In all of these applications the firm’s start with clear objectives and acquire application tools that have to be used in the development of their solutions. The new systems go beyond simply buying and/or selling products and services. They also involve the reengineering of the organization’s processes. The rapid move to Internet-based e-commerce also includes business-to-business linking solutions, business-to-business activities, information delivery and product support/service.
While these changes are often “uncomfortable” to many managers and employees; companies are moving ahead aggressively because of the very real and measurable benefits of Internet EDI.
Once the solutions are in place organizations are able to exchange documents during business and non-business hours, they can reduce business transaction costs and their information float. They can improve customer service, speed their inventory replenishment and have more advanced notification of shortages, cuts and substitutions. In addition suppliers and vendors are more reliably forecast their needs as well as their customers needs as well as improve their shipping, receiving and product tracking. All of this improved data flow streamlines and improves the organization’s cashflow.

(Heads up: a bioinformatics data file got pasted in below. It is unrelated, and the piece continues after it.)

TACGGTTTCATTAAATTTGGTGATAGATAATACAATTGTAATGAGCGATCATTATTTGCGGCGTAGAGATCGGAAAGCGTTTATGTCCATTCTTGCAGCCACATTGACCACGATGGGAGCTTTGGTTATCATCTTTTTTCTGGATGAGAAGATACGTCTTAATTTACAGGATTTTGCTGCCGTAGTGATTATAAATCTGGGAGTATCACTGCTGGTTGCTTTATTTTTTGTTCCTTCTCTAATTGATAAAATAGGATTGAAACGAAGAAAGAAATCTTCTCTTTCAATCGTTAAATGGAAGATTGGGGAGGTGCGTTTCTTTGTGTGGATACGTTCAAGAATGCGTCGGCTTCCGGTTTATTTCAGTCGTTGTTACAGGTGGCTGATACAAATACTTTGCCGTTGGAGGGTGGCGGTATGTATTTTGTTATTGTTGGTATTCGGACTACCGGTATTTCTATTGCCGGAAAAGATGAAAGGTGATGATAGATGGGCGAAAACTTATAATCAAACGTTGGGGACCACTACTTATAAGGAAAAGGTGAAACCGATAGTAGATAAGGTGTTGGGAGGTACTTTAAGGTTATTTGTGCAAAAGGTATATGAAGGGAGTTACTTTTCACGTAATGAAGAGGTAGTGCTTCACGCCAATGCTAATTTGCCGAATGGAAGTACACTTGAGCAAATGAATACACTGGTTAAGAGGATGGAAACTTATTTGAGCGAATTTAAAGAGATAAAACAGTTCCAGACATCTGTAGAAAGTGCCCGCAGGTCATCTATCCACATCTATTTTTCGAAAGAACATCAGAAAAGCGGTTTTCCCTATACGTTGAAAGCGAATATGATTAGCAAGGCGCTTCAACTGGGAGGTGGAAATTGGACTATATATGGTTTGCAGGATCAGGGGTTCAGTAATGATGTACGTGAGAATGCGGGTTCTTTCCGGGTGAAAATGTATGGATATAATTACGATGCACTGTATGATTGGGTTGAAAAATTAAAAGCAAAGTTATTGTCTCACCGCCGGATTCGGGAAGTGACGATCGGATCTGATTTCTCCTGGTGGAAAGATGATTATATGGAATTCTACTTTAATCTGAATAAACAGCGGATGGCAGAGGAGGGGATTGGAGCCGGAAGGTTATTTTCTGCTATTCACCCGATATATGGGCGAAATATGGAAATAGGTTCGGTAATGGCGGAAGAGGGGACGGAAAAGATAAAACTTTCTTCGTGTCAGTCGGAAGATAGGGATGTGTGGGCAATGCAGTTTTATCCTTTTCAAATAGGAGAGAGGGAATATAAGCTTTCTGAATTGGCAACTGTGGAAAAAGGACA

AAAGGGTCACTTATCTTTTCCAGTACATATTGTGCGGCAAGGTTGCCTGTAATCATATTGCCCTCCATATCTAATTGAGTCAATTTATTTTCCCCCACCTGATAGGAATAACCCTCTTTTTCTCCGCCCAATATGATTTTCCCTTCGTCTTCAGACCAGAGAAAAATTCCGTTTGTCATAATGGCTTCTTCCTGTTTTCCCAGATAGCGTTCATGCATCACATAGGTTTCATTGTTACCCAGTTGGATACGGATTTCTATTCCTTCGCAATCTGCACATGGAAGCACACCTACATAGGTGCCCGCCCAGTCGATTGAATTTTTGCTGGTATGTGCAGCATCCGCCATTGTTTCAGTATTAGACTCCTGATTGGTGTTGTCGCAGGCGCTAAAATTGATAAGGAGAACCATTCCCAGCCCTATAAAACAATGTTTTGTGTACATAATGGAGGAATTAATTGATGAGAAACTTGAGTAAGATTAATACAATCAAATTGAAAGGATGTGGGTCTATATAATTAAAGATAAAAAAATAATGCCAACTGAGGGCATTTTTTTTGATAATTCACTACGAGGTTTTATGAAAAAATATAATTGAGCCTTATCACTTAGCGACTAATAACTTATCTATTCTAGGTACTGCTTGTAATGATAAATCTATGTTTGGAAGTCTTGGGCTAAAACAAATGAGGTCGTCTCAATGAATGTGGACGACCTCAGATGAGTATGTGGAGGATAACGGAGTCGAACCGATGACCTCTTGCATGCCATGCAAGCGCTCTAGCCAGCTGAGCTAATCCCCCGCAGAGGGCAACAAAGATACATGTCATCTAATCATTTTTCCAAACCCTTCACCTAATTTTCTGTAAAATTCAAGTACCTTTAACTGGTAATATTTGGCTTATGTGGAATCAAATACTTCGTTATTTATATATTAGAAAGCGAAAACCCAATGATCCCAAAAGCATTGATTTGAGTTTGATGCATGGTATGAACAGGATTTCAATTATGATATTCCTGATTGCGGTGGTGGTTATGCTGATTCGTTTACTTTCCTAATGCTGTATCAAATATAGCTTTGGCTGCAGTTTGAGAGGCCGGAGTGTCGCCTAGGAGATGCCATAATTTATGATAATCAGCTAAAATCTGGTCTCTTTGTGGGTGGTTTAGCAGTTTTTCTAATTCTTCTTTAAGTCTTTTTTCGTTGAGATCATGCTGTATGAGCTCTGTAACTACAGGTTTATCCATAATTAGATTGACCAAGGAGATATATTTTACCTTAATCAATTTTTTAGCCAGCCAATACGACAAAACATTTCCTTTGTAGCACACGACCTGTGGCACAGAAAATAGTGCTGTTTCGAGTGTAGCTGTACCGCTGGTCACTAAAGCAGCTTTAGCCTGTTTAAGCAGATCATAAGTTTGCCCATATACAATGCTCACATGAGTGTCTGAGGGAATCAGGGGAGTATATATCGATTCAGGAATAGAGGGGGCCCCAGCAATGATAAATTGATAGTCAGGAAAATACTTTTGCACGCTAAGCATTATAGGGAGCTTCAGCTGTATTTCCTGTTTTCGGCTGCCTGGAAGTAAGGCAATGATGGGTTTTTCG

While Forrester Research’s business-to-business e-commerce projections were increased substantially from their earlier forecasts, many wonder if even these expenditures are conservative. They note that there is an increased emphasis on linking Web sites and the relationships between commercial trading partners. At the same time there appears to be a shift from simply selling products to supporting common business processes between business partners. They warn that with the next wave of e-commerce success will be defined by how well a company can interoperate with another organization, how well they can fit into the new commerce communities and how quickly they can profitably adopt the new business models.
It is no longer enough for a company to build a web site and have it hosted. They need to be concerned as to how the organization can handle load balancing, scalability, failover, database connection pooling and other factors.
While the most simplistic solution is to outsource…everything. While it may at first appear desirable because of the daunting tasks especially in the areas of development and maintenance, management needs to ensure that the don’t give up their core knowledge or the flexibility and control over their information and processes.
What the company wants and will need in the future is a complete and fully integrated solution.
E-commerce is still in its infancy but the impact on individual companies, company relationships and ultimately the global economy will be tremendous. Internet commerce is completely changing the rules of the game.